Front Page Titles (by Subject) Checks and Balances - Liberty, Order, and Justice: An Introduction to the Constitutional Principles of American Government
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Checks and Balances - James McClellan, Liberty, Order, and Justice: An Introduction to the Constitutional Principles of American Government 
Liberty, Order, and Justice: An Introduction to the Constitutional Principles of American Government (3rd ed.) (Indianapolis: Liberty Fund, 2000).
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Checks and Balances
The check and balance system is probably the most ingenious and carefully crafted feature of the American Constitution. Like the principle of federalism, it permeates the document. Here is what the Framers did in order to reconcile the principle of separation with the urgent need for a vigorous new government that would exercise some self-control:
(1) They arranged that there should be some overlap of functions among the three major departments of government. In some ways, one department was allowed to touch upon the usual affairs of a different department. Montesquieu had written that no department should exercise “the whole power” of another department, but to exercise some part of the power of another department was permissible. There ought to be no insurmountable wall of separation shutting off executive and judicial branches from the legislative in every respect. Thus in the final version of the Constitution that was submitted for ratification, the President (executive branch) was given a part in the legislative process, through his power of veto and his power to make recommendations in “State of the Nation” addresses to the Congress. On the other hand, the legislative branch, through the Senate, was given some power over the executive branch, in that treaties and presidential appointments to major administrative posts and to the judiciary must be confirmed by the Senate. Likewise, the judiciary was given some executive power to manage its own internal affairs. By the power of judicial review, it might also overturn acts of the legislature deemed unconstitutional.
(2) They improved upon the State constitutions by arranging that the members of the three branches of government should be chosen in three different ways—so making the executive and judicial branches more independent from the legislative. (In the early State constitutions, usually the legislature had appointed and removed State executives and judges.) Under the new Constitution of the United States, members of the House of Representatives would be elected by the voters of geographic districts within the several States; Senators would be elected by their State legislatures; and Presidents would be elected by a College of Electors. Federal judges would be appointed by the President, subject to confirmation by the Senate, and would be appointed for life. By separating personnel as well as functions, the authors of the Constitution sought to prevent the legislative branch from lording over a subordinate executive and a subordinate judiciary.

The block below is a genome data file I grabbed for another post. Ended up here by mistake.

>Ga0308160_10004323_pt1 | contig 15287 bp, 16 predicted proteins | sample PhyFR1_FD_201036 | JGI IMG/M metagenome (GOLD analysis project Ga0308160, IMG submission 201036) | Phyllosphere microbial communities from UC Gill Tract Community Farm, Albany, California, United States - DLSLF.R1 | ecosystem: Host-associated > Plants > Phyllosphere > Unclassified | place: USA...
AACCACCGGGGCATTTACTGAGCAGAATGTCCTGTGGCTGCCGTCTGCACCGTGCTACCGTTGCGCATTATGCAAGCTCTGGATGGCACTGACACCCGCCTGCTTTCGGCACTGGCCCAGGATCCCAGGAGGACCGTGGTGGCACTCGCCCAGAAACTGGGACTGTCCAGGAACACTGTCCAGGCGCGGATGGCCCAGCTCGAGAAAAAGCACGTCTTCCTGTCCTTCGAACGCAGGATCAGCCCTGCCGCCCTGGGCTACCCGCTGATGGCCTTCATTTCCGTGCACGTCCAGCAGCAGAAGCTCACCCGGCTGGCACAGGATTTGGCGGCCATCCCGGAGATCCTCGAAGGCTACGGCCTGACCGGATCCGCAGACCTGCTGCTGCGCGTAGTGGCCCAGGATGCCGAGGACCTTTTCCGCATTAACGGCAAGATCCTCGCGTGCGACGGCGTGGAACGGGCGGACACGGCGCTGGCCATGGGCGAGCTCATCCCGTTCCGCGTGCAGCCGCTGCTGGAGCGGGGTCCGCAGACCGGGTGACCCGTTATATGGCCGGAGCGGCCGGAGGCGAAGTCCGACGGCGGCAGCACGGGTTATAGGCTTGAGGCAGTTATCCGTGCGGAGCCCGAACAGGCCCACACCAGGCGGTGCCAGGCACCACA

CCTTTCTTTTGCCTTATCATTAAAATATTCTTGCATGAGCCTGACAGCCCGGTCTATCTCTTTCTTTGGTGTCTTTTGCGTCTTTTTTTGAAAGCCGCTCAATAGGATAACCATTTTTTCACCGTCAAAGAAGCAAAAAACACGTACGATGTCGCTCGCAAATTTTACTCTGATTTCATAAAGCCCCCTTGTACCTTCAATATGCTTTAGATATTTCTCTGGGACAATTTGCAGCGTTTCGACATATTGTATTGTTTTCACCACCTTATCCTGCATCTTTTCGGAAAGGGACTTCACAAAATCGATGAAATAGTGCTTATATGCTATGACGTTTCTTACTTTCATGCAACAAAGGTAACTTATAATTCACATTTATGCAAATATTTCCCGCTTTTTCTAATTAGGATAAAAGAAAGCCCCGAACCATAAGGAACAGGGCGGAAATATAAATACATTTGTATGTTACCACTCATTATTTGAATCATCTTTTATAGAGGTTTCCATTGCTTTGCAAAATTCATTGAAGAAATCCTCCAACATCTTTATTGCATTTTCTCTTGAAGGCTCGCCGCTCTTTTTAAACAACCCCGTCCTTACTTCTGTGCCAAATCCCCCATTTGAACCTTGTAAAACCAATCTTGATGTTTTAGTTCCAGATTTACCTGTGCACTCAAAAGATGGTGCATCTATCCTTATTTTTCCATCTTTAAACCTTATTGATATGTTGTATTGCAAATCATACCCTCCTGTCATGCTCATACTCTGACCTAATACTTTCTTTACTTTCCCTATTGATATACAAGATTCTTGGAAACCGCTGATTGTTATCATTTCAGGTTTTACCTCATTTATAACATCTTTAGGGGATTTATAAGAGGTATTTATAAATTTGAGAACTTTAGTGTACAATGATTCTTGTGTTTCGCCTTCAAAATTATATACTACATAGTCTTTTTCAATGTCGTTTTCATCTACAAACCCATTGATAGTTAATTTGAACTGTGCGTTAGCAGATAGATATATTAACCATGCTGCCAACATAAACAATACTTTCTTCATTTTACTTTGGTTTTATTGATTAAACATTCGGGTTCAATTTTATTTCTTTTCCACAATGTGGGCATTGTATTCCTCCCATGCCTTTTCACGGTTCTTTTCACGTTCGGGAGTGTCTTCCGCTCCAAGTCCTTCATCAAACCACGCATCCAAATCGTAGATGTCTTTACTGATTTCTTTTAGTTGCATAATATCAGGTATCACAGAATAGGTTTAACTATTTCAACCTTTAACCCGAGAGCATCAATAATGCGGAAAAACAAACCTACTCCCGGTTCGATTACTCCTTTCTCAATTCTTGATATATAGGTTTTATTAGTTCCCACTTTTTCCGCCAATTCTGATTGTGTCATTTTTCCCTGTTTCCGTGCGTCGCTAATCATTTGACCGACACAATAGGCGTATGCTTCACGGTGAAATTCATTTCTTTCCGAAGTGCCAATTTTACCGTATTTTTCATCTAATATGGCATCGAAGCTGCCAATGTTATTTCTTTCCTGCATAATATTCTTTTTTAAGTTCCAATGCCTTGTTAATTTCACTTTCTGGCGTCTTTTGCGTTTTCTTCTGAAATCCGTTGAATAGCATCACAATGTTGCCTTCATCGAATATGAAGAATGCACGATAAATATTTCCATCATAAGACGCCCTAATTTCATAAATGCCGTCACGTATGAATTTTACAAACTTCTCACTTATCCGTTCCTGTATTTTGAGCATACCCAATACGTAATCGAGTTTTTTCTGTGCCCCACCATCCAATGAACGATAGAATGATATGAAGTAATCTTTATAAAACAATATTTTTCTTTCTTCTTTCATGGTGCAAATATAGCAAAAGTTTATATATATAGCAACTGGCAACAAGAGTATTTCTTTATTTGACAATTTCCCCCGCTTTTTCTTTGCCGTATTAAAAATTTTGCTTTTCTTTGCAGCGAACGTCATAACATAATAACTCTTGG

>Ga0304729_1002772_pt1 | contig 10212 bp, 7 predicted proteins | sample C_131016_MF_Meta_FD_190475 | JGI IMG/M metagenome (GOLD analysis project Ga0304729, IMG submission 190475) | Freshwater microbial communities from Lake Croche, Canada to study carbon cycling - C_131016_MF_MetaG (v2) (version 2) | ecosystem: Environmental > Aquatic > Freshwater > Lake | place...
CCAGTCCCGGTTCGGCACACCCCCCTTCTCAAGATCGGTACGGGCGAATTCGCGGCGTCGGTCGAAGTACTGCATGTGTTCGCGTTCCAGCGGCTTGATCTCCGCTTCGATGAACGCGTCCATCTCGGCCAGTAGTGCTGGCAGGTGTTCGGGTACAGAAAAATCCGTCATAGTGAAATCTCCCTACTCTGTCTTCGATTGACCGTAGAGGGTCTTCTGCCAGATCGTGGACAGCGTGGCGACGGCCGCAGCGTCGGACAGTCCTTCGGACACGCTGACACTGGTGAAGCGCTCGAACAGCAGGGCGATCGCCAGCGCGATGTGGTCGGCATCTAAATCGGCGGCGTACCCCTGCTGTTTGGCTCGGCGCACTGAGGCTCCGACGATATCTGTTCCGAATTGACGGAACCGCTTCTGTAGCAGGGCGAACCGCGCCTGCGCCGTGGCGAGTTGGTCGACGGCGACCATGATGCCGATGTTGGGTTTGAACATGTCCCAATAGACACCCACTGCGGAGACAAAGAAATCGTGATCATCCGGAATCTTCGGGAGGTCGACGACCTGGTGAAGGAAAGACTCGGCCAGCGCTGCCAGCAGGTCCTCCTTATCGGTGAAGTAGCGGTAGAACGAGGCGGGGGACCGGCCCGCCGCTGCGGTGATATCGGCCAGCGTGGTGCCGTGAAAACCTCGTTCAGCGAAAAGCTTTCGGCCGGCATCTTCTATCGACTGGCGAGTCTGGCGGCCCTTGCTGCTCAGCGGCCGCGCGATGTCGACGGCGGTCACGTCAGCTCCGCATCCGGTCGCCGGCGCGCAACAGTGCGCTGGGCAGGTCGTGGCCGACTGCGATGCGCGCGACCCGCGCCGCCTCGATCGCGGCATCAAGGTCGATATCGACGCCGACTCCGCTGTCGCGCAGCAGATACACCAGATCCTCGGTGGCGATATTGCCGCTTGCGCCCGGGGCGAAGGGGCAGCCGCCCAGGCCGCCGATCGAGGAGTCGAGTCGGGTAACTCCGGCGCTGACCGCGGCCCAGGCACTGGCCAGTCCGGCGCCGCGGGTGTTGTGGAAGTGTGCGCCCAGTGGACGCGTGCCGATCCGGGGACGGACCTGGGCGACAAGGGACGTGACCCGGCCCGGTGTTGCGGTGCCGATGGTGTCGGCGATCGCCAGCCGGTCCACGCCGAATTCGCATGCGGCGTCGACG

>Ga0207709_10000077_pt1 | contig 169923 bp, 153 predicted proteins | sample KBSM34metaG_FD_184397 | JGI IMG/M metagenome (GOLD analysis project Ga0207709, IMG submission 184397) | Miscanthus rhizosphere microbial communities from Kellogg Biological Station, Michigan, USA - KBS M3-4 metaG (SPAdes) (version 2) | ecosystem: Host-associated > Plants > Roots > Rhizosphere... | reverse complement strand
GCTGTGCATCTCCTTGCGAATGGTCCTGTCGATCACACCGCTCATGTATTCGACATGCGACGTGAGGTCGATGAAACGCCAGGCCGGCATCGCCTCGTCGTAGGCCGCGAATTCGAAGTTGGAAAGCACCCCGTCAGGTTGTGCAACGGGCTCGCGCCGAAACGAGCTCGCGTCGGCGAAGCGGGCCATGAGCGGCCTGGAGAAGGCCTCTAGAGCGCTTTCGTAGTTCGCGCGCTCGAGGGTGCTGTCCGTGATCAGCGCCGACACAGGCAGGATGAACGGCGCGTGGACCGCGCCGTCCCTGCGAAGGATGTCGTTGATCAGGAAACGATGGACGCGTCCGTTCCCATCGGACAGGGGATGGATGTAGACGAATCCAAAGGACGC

(3) The Framers provided each department with constitutional means for resisting attempts at domination by the other departments. The President’s “qualified veto” over enactments of the Congress was a protection for the executive branch. Life tenure for judges was a protection for the judicial branch. As an additional device for strengthening the executive and judiciary against the legislature, the Framers arranged that members of the House and Senate would be chosen by different means, and in part at different times. The Congress, for its share, was given the constitutional power of impeaching the executive or members of the judiciary—a grim power inherited from the British Constitution.
(4) It may thus be seen that an elaborate system of checks and balances was woven into the Constitution. These checks and balances were intended to prevent any person or organ of government from interfering with constitutional freedoms or with the lawful functioning of another organ of government. They also help to maintain the separation of powers by arming each branch with a defensive power to resist encroachments from another branch.
These built-in checks upon the power of any person or office in the Federal government are still functioning two centuries after their invention.
To obtain a clearer notion of these several constitutional means for separating powers and providing checks and balances in the Constitution, study the following list of such provisions in the original seven Articles of the Constitution: